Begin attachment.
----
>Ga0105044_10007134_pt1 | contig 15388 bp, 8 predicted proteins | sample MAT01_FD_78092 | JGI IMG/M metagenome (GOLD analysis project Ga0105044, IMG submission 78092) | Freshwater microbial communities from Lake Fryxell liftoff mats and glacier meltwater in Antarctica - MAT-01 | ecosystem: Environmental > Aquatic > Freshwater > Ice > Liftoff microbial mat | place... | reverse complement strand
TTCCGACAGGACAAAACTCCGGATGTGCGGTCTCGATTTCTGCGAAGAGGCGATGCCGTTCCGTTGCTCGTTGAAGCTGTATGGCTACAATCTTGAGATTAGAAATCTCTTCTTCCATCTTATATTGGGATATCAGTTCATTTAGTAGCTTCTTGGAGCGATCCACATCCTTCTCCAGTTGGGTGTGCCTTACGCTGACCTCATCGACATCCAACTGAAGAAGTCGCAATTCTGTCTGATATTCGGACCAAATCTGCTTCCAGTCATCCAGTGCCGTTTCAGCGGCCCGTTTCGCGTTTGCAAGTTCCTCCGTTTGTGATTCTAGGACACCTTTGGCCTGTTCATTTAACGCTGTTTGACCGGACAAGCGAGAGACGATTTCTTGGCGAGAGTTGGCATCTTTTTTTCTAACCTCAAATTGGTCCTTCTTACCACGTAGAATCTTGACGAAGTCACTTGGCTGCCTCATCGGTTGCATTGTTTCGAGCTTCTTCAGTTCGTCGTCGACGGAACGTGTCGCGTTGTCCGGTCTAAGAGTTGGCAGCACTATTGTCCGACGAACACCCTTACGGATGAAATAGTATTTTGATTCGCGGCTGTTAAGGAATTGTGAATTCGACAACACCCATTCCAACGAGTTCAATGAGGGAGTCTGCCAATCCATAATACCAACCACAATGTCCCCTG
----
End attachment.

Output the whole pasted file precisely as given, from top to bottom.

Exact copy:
>Ga0105044_10007134_pt1 | contig 15388 bp, 8 predicted proteins | sample MAT01_FD_78092 | JGI IMG/M metagenome (GOLD analysis project Ga0105044, IMG submission 78092) | Freshwater microbial communities from Lake Fryxell liftoff mats and glacier meltwater in Antarctica - MAT-01 | ecosystem: Environmental > Aquatic > Freshwater > Ice > Liftoff microbial mat | place... | reverse complement strand
TTCCGACAGGACAAAACTCCGGATGTGCGGTCTCGATTTCTGCGAAGAGGCGATGCCGTTCCGTTGCTCGTTGAAGCTGTATGGCTACAATCTTGAGATTAGAAATCTCTTCTTCCATCTTATATTGGGATATCAGTTCATTTAGTAGCTTCTTGGAGCGATCCACATCCTTCTCCAGTTGGGTGTGCCTTACGCTGACCTCATCGACATCCAACTGAAGAAGTCGCAATTCTGTCTGATATTCGGACCAAATCTGCTTCCAGTCATCCAGTGCCGTTTCAGCGGCCCGTTTCGCGTTTGCAAGTTCCTCCGTTTGTGATTCTAGGACACCTTTGGCCTGTTCATTTAACGCTGTTTGACCGGACAAGCGAGAGACGATTTCTTGGCGAGAGTTGGCATCTTTTTTTCTAACCTCAAATTGGTCCTTCTTACCACGTAGAATCTTGACGAAGTCACTTGGCTGCCTCATCGGTTGCATTGTTTCGAGCTTCTTCAGTTCGTCGTCGACGGAACGTGTCGCGTTGTCCGGTCTAAGAGTTGGCAGCACTATTGTCCGACGAACACCCTTACGGATGAAATAGTATTTTGATTCGCGGCTGTTAAGGAATTGTGAATTCGACAACACCCATTCCAACGAGTTCAATGAGGGAGTCTGCCAATCCATAATACCAACCACAATGTCCCCTG